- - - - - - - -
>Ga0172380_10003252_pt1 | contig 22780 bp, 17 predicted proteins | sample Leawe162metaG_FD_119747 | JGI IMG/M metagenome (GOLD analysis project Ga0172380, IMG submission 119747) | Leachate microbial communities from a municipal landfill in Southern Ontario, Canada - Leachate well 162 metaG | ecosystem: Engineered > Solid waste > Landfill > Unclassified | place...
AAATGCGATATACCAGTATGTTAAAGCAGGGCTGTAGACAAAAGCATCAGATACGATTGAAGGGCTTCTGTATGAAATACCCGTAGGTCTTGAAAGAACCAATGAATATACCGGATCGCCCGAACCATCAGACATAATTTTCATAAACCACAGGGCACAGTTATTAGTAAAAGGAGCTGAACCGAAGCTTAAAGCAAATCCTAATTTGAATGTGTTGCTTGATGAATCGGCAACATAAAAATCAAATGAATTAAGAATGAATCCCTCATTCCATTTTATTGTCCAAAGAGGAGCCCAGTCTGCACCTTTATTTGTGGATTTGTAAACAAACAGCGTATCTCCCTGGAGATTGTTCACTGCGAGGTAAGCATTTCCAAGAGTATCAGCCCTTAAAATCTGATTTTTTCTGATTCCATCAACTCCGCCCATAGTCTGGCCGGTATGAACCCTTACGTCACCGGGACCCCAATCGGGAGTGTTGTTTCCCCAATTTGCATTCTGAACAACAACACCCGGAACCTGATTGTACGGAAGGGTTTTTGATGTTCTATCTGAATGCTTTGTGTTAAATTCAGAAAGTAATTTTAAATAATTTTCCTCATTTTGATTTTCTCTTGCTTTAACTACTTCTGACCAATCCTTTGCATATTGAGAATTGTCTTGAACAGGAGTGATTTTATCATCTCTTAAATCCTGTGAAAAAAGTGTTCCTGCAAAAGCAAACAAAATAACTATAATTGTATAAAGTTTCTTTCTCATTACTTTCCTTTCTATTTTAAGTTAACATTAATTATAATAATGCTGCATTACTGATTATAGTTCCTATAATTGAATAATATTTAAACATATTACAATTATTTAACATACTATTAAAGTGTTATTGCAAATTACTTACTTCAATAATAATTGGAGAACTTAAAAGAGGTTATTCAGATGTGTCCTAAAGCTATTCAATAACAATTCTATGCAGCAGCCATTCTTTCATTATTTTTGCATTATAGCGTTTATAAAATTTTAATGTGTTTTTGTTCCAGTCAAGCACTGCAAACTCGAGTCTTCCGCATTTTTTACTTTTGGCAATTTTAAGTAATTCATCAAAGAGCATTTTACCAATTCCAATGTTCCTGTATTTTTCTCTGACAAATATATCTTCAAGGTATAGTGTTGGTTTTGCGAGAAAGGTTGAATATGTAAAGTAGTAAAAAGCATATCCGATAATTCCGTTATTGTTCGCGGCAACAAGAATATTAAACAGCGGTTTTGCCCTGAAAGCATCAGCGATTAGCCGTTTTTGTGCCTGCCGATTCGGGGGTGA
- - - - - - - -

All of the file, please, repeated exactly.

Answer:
>Ga0172380_10003252_pt1 | contig 22780 bp, 17 predicted proteins | sample Leawe162metaG_FD_119747 | JGI IMG/M metagenome (GOLD analysis project Ga0172380, IMG submission 119747) | Leachate microbial communities from a municipal landfill in Southern Ontario, Canada - Leachate well 162 metaG | ecosystem: Engineered > Solid waste > Landfill > Unclassified | place...
AAATGCGATATACCAGTATGTTAAAGCAGGGCTGTAGACAAAAGCATCAGATACGATTGAAGGGCTTCTGTATGAAATACCCGTAGGTCTTGAAAGAACCAATGAATATACCGGATCGCCCGAACCATCAGACATAATTTTCATAAACCACAGGGCACAGTTATTAGTAAAAGGAGCTGAACCGAAGCTTAAAGCAAATCCTAATTTGAATGTGTTGCTTGATGAATCGGCAACATAAAAATCAAATGAATTAAGAATGAATCCCTCATTCCATTTTATTGTCCAAAGAGGAGCCCAGTCTGCACCTTTATTTGTGGATTTGTAAACAAACAGCGTATCTCCCTGGAGATTGTTCACTGCGAGGTAAGCATTTCCAAGAGTATCAGCCCTTAAAATCTGATTTTTTCTGATTCCATCAACTCCGCCCATAGTCTGGCCGGTATGAACCCTTACGTCACCGGGACCCCAATCGGGAGTGTTGTTTCCCCAATTTGCATTCTGAACAACAACACCCGGAACCTGATTGTACGGAAGGGTTTTTGATGTTCTATCTGAATGCTTTGTGTTAAATTCAGAAAGTAATTTTAAATAATTTTCCTCATTTTGATTTTCTCTTGCTTTAACTACTTCTGACCAATCCTTTGCATATTGAGAATTGTCTTGAACAGGAGTGATTTTATCATCTCTTAAATCCTGTGAAAAAAGTGTTCCTGCAAAAGCAAACAAAATAACTATAATTGTATAAAGTTTCTTTCTCATTACTTTCCTTTCTATTTTAAGTTAACATTAATTATAATAATGCTGCATTACTGATTATAGTTCCTATAATTGAATAATATTTAAACATATTACAATTATTTAACATACTATTAAAGTGTTATTGCAAATTACTTACTTCAATAATAATTGGAGAACTTAAAAGAGGTTATTCAGATGTGTCCTAAAGCTATTCAATAACAATTCTATGCAGCAGCCATTCTTTCATTATTTTTGCATTATAGCGTTTATAAAATTTTAATGTGTTTTTGTTCCAGTCAAGCACTGCAAACTCGAGTCTTCCGCATTTTTTACTTTTGGCAATTTTAAGTAATTCATCAAAGAGCATTTTACCAATTCCAATGTTCCTGTATTTTTCTCTGACAAATATATCTTCAAGGTATAGTGTTGGTTTTGCGAGAAAGGTTGAATATGTAAAGTAGTAAAAAGCATATCCGATAATTCCGTTATTGTTCGCGGCAACAAGAATATTAAACAGCGGTTTTGCCCTGAAAGCATCAGCGATTAGCCGTTTTTGTGCCTGCCGATTCGGGGGTGA